NAFTA con­sul­ta­tions be­gin

Rene­go­ti­a­tion gets of­fi­cial green light from Trump; Canada pre­pares for talks later this sum­mer


— The United States has of­fi­cially served no­tice of its in­ten­tion to rene­go­ti­ate the 1993 North Amer­i­can Free Trade Agree­ment, trig­ger­ing a 90-day con­sul­ta­tion win­dow be­fore talks be­gin later this sum­mer with Canada and Mex­ico.

The Trump ad­min­is­tra­tion rang the open­ing bell Thurs­day with a let­ter to the key con­gres­sional power-bro­kers who must now be con­sulted as U.S. ne­go­tia­tors pre­pare their list of pri­or­i­ties.

The let­ter it­self was mun­dane. It cited the need to mod­ern­ize a creaky old agree­ment, add new pro­vi­sions rel­e­vant to the mod­ern econ­omy, and men­tioned things al­ready ne­go­ti­ated in the Trans-Pa­cific Part­ner­ship, the deal aban­doned by Don­ald Trump: dig­i­tal trade flows, in­tel­lec­tual prop­erty, lim­its on state-owned en­ter­prises.

It barely filled a sin­gle page and was dras­ti­cally scaled back from the laun­dry list of com­plaints in­cluded in a draft ver­sion ear­lier this year. Some U.S. pro­po­nents of a hard­ball ap­proach ex­pressed dis­ap­point­ment.

But it’s still early. The vague­ness of that let­ter left wig­gle room for the ad­min­is­tra­tion to ad­just its pri­or­i­ties over the com­ing months, as it pre­pares a more de­tailed list to be re­leased in about 60 days.

One key U.S. player has hinted at a tougher ap­proach. He may have sig­nalled it by choos­ing the day of the NAFTA no­tice to make an­other an­nounce­ment in­volv­ing Canada, one ex­pected for a while: that the U.S. will ex­plore whether Cana­dian sub­si­dies could lead to U.S. du­ties on Bom­bardier.

“Free and fair trade is the new stan­dard for U.S. trade deals,” said Com­merce Sec­re­tary Wil­bur Ross, who is­sued sep­a­rate state­ments on NAFTA and Bom­bardier. “Since the sign­ing of NAFTA, we have seen our man­u­fac­tur­ing in­dus­try dec­i­mated, fac­to­ries shut­tered, and count­less work­ers left job­less. Pres­i­dent Trump is go­ing to change that.”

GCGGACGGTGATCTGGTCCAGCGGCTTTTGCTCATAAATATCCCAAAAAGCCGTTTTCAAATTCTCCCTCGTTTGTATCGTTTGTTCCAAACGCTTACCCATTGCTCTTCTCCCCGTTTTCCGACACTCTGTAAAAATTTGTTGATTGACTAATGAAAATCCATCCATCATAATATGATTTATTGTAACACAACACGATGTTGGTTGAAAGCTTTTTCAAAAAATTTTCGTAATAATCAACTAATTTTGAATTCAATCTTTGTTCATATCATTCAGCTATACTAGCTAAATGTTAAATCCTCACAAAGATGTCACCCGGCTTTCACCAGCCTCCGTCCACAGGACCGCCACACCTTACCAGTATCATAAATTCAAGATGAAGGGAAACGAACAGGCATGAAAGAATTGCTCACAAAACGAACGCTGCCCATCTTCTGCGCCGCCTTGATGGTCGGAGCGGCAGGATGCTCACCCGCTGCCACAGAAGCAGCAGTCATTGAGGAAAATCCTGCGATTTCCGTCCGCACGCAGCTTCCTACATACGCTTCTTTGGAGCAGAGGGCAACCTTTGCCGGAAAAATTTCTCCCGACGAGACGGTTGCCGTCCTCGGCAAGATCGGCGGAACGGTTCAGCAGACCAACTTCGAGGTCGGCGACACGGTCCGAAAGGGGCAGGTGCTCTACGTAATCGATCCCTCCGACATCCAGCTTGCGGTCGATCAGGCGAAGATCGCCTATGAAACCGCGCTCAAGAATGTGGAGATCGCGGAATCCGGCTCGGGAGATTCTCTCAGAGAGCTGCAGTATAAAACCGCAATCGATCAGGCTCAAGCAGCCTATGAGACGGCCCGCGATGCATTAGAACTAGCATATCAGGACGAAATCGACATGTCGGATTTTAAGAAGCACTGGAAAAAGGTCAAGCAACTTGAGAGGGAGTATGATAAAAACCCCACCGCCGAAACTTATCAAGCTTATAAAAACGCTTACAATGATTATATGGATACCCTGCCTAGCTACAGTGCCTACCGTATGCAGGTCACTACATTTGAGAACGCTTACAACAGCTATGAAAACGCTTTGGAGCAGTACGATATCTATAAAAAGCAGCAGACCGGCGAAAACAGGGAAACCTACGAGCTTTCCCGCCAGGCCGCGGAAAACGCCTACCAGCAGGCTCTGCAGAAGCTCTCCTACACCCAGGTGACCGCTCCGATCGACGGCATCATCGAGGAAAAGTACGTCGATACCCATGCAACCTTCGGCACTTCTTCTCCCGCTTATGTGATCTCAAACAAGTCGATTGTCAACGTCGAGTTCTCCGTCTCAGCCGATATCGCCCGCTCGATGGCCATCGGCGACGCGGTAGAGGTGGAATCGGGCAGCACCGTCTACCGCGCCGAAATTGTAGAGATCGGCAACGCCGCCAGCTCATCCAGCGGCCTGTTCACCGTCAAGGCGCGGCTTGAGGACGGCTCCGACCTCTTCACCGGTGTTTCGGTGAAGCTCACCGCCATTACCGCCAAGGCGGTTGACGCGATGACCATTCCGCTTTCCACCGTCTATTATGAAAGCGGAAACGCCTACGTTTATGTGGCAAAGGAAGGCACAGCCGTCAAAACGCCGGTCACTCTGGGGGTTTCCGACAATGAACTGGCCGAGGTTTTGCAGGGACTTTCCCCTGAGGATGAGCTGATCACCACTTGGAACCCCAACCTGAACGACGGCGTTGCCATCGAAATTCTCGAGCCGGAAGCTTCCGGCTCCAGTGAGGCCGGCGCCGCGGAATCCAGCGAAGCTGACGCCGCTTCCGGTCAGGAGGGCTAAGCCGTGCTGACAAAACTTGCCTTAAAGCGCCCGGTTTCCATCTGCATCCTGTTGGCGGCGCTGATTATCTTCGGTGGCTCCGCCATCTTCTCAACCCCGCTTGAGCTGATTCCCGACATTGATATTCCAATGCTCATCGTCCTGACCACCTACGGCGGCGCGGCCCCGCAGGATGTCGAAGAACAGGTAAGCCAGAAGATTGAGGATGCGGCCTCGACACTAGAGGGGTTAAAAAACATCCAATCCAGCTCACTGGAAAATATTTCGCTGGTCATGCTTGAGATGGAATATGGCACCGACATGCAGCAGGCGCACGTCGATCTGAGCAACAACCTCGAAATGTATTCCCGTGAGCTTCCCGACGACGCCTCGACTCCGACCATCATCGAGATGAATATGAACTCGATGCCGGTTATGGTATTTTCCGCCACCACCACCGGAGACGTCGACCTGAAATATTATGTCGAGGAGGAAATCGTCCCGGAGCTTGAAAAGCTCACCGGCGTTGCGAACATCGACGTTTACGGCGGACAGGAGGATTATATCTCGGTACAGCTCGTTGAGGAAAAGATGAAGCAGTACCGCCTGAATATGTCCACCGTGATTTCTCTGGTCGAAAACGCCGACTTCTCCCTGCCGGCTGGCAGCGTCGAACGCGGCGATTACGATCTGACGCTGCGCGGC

The long-stand­ing as­sump­tion in the na­tional cap­i­tals is the ne­go­ti­a­tions will ul­ti­mately touch some of the hot-but­ton is­sues in Canada-U.S. trade — dairy, auto parts, lum­ber, phar­ma­ceu­ti­cals, duty-free shop­ping, liquor im­ports and Buy Amer­i­can rules.

A prin­ci­pal rea­son these talks could grow in scope is be­cause of the U.S.’s cho­sen venue for up­dat­ing the deal. It is go­ing through the U.S. Congress’s fast-track law. Un­der it, law­mak­ers give up their con­sti­tu­tional right to amend the deal, but get con­sulted con­stantly.

Canada had ini­tially hoped for a quicker, eas­ier, more cos­metic pro­ce­dure.

The fed­eral gov­ern­ment tried pitch­ing the idea of sim­ple changes by point­ing out re­peat­edly in the weeks af­ter Trump’s elec­tion that NAFTA has al­ready un­der­gone a dozen tweaks over time — all with­out in­volv­ing Congress.

Only one North Amer­i­can leader has made it a core com­mit­ment to redo NAFTA: Trump. And the grum­bling of dif­fer­ent con­stituen­cies will make it harder to win the nec­es­sary votes and keep his cam­paign pledge.

In Ot­tawa, For­eign Af­fairs Min­is­ter Chrys­tia Free­land said Canada will ne­go­ti­ate in good faith. “We are ready to roll up our sleeves,” Free­land said.

“We will work hard and se­ri­ously on up­dat­ing this es­sen­tial agree­ment ... Our fo­cus in Canada is on get­ting a good deal.”

Trump might soon be forced to de­cide what he wants. Right now, he says he wants a quick deal and a thor­ough deal. Get­ting the lat­ter might not be easy be­fore 2019, as the Mex­i­can elec­tion en­ters full swing in a few months, fol­lowed by the U.S. midterms.


Min­is­ter of For­eign Af­fairs Chrys­tia Free­land said Canada will rene­go­ti­ate NAFTA in good faith with a fo­cus on up­dat­ing the agree­ment.

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